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June 2012


I was a joyful little girl in Bangladesh,

Playing, good in school, happy with family.

When in my late teens, a man wanted me to wed.

My family was interested; I was not.

I continued to resist. He was angry.

He said if he could not have me, no one would

One night, when I was sleeping, he entered the window.

I jumped up when I heard the noise. Then, the horror began...

He sprayed acid in my face, and I screamed in terror.

The pain was excruciating. It was a living death.

My parents rushed me to the hospital.

I stayed for many days, fighting for my life, my sight.

When they gave me a mirror, I was horrified, in shock.

The girl I used to be had become a disfigured monster.

The pain and surgeries continued.

My tears only increased the suffering.

No one wanted to look at me. I hid.

I felt my life was over, my spirit destroyed.

My attacker goes free. I tried to testify. I gave up.

Many others like him use acid in revenge, anger.

Then, a Foundation gave me hope. I met other victims.

I was trained for work. I slowly moved forward.

Though I am grotesque, so ugly and disfigured.

I have an inner beauty that I hope can show.

I am a survivor of an acid attack.

A nightmare that changed my life forever.

http://nobelwomensinitiative.org/wp-content/uploads/2012/05/IMG_0365-300x225.jpgOn May 18th International Campaign to Stop Rape & Gender Violence in Conflict launched in Nairobi, Kenya with a march through the city’s core. The event was organized by  The Green Belt Movement, Physicians for Human Rights and the Wangu Kanja Foundation.

The march was attended by over 400 people including key government officials, local grassroots organizations, and survivors of sexual violence. To find out more about the campaign visit Stop Rape in Conflict www.stoprapeinconflict.org

Roj Women  and Kurdish and Turkish women's rights

 “Stop Stoning and Execution” conference releases a collective resolution

A conference held in January in London by Roj Women’s Association, the International Free Women Foundation and the Organization for Women’s Freedom in Iraq focused on stoning and execution in different parts of the world in particular Iran.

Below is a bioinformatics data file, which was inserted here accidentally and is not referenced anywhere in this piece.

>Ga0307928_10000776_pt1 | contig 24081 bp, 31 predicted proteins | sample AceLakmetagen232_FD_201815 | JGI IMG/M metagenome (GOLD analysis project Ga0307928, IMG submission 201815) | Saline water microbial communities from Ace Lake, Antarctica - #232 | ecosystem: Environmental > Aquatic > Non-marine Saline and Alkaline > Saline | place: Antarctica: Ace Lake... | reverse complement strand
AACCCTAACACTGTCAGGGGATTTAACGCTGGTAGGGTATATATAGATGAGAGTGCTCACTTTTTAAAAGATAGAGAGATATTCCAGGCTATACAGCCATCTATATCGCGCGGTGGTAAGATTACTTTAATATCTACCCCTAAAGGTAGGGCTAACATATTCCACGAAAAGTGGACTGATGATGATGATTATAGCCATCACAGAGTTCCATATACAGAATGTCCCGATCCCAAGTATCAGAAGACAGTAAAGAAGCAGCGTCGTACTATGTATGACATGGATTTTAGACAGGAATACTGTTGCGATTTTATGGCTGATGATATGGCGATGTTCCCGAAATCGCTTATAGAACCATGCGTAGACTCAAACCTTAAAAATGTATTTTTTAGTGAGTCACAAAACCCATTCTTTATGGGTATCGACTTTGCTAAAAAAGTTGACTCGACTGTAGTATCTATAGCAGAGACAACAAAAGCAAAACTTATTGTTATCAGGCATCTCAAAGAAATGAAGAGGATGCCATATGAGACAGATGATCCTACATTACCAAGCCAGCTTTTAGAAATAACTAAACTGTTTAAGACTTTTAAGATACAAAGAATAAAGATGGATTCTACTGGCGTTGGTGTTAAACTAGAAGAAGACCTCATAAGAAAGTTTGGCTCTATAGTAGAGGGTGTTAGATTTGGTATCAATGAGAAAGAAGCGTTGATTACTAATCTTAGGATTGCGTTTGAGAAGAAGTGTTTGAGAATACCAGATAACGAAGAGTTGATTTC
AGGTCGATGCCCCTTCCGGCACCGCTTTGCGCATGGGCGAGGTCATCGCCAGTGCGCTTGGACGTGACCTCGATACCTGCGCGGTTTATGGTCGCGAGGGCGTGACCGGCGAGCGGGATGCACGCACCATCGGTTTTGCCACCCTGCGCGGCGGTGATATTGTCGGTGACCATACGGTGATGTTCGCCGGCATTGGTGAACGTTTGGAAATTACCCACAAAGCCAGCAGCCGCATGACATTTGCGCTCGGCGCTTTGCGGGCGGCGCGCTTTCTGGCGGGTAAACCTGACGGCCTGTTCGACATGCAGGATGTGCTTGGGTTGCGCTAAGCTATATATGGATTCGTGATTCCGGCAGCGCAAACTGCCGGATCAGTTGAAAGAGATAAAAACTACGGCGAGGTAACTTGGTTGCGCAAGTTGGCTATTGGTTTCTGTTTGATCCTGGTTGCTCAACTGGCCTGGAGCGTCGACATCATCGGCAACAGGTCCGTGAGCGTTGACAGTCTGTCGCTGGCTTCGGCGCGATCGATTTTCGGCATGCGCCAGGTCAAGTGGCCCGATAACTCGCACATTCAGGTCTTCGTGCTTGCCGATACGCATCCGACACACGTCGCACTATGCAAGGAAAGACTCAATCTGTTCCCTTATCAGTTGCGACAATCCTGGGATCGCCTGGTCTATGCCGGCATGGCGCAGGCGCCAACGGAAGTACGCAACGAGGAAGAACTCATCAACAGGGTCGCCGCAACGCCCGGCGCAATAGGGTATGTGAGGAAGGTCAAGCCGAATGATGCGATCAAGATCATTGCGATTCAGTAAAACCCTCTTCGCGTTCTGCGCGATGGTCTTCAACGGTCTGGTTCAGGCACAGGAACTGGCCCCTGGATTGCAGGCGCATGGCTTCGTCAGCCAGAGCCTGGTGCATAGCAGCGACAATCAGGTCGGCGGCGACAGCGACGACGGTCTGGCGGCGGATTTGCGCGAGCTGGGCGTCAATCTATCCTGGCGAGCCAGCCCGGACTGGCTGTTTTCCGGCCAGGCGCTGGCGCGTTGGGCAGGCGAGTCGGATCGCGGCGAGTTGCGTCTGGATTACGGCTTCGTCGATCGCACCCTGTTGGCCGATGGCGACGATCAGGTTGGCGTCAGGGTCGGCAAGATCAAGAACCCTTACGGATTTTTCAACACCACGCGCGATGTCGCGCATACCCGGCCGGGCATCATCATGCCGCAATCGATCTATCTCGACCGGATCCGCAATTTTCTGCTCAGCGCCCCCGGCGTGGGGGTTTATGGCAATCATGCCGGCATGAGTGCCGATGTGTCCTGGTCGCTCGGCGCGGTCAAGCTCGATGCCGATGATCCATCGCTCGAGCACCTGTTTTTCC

The conference ended with a collective resolution to:

1. Raise awareness about these crimes and to encourage and support struggles against them in Iran, Afghanistan, Iraq, and elsewhere where states legitimizes women’s slaughter.

2. Work in partnership with other campaigns that bring awareness about stoning and execution of women.

3. Continue efforts for femicide to be recognized as crime against humanity like genocide is in international Law and to form an alternative women judicial system against femicide.

4. Denounce these crimes and to mobilise our societies to take stands against these medieval practices.

5. Raise awareness among men and to help them to involve in the struggle for women’s equality and freedom.

6. Reform laws and to create new legislations against all forms of violence and to establish Constitutions that recognize full equality between men and women.

7. Highlight Kurdish women’s struggles and oppose all forms of violence against them.

Eagle Academy for Young Men

In 2004, a group of educators, parents, community leaders and corporate partners, led by the One Hundred Black Men, Inc. opened the first Eagle Academy for Young Men in the South Bronx, NY. The Eagle Model, featuring parental involvement, academic rigor, mentoring, combined with extended day and summer programming was put into practice.